Ahead of our upcoming Discovery Session, in this article, John Drummond explores how we engage people in the things that matter. We’ll explore this topic further at our free session on Thursday 5 March, 8:30am – 10:30am, in central London. You can sign up to register your place now by clicking the Register Your Interest button (above, right) or using the sign up form at the bottom of this article. We hope to see you there!
We have a crisis of participation
We have a crisis of participation – a climate emergency, stressed health service, intolerance of others, bad actors feeding us bad information and a massive lack of trust in democracy.
Governments, businesses and charities need people to vote, save for the future, save energy, save water, buy sustainably, shop in the high street, reduce waste, look after their health, drive electric.
But there is no rigour in our response. We do stuff for people. We don’t give them platforms and tools to do stuff for themselves. When we do it’s superficial. You want a voice in politics – vote or march or moan. You want to save energy – here’s a “smart” meter that’s actually a bit thick. You want to air your views – press this “like” button.
Social media is anti-social
Our social media platforms are anti-social. In Catch 22 Joseph Heller describes a character who has “a prediliction for staring at one side of a question and never seeing the other side at all.” Social media is set up to reaffirm existing biases. And this enables bad actors, who are currently better at tapping into participation than good actors.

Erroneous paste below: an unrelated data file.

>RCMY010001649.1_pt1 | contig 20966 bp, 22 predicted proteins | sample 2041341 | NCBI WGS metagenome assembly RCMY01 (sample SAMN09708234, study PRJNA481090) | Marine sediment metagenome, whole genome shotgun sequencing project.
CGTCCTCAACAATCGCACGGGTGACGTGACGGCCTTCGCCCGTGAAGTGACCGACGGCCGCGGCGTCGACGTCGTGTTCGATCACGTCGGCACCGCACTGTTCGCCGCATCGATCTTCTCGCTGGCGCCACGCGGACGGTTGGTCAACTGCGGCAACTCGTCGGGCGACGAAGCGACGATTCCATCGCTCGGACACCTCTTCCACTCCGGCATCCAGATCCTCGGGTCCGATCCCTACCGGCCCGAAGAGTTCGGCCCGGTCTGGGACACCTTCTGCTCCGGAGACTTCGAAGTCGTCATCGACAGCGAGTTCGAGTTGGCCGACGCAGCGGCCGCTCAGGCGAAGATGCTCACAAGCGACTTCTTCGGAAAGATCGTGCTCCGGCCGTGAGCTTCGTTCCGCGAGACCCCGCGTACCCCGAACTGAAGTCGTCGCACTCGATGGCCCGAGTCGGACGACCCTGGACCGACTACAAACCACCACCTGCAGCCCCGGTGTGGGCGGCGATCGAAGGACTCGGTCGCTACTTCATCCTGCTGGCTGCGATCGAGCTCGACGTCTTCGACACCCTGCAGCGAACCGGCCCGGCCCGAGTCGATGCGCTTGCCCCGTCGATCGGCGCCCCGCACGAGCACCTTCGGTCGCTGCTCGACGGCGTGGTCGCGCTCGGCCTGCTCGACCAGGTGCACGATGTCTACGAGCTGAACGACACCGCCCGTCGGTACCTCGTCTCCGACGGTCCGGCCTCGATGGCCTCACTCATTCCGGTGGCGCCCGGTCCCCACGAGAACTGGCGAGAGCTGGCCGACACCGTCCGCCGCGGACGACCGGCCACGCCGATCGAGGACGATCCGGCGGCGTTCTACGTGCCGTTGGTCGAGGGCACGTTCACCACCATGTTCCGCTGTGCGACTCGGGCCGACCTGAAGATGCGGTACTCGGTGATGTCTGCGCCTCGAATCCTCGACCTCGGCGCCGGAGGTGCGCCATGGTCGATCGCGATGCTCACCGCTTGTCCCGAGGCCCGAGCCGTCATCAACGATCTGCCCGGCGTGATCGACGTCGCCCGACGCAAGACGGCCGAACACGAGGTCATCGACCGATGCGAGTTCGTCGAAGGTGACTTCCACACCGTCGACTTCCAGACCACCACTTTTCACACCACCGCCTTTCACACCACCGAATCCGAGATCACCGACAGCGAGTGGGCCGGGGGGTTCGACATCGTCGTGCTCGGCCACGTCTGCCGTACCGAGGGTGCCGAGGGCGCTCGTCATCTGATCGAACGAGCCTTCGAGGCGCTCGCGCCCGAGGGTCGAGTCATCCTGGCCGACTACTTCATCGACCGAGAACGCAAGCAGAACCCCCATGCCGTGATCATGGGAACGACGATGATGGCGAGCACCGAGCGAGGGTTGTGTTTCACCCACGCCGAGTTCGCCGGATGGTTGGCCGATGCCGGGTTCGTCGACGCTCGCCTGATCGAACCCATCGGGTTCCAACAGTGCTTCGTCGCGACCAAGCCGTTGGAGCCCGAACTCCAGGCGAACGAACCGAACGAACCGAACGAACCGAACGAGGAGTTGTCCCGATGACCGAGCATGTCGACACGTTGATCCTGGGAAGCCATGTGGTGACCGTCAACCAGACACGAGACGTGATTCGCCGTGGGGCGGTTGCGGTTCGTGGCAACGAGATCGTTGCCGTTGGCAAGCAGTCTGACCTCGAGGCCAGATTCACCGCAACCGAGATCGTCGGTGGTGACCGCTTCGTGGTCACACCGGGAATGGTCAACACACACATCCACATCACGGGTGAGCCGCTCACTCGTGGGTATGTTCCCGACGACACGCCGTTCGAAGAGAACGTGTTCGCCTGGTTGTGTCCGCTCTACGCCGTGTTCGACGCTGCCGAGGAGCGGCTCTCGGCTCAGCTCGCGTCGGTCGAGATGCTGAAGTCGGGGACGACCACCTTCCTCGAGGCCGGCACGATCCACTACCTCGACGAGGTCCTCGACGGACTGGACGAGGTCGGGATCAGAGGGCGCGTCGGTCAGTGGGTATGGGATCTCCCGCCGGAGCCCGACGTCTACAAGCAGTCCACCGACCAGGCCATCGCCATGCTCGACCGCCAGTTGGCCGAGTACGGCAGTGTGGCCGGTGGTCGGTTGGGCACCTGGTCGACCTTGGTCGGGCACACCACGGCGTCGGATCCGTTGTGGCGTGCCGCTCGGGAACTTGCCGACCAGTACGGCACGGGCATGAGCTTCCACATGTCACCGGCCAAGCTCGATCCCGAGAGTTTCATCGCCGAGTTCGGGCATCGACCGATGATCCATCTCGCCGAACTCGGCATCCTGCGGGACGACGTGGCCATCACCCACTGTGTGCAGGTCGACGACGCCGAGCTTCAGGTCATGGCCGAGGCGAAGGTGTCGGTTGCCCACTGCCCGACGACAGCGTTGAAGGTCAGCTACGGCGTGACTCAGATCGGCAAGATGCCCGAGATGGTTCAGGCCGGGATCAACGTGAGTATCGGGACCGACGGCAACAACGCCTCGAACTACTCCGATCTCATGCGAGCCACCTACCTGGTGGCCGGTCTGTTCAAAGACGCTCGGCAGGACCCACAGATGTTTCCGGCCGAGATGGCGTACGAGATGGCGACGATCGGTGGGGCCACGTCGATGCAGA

The Netflix documentary “The Big Hack” outlines the process. Cambridge Analytica’s method of influencing the 2016 US Presidential election used personality tests on Facebook to identify persuadable voters in swing states. There’s the 1, 2, 3 right there of some key participation principles – understand values, identify audiences, focus on location.
The three axes of participation
There are three axes in participation. There’s a values axis – and you can either reaffirm existing biases or challenge with alternative perspectives. There’s a purpose axis – and a participation programme can either be anti-social or pro-social. And there’s a human axis – participation can either be individual or social. The social element involves collaborative action. It is deeply engaging.
For example, there is a school in Jerusalem called Hand in Hand where students from Jewish and Arab backgrounds learn together. The alternative is anti-social and avoids human contact. As one student put it: “it’s like living in a house with people and you don’t know how to connect with them. It’s like not knowing the language of your sister.”
Participate! Join our free Discovery Session
Participation can be deep and local. And it can lead to the active participation of millions. At Corporate Culture, we’ve been working on participation projects for clients for 20 years. We’ve also looked at international good practice. Join us on Thursday, 5 March 2020, 8:30am – 10:30am in central London, where we’ll share what we have learned – and put it in the context of your challenges – at our free Discovery Session.
To register your interest, please contact Elaine Smith. Or sign up using the form below.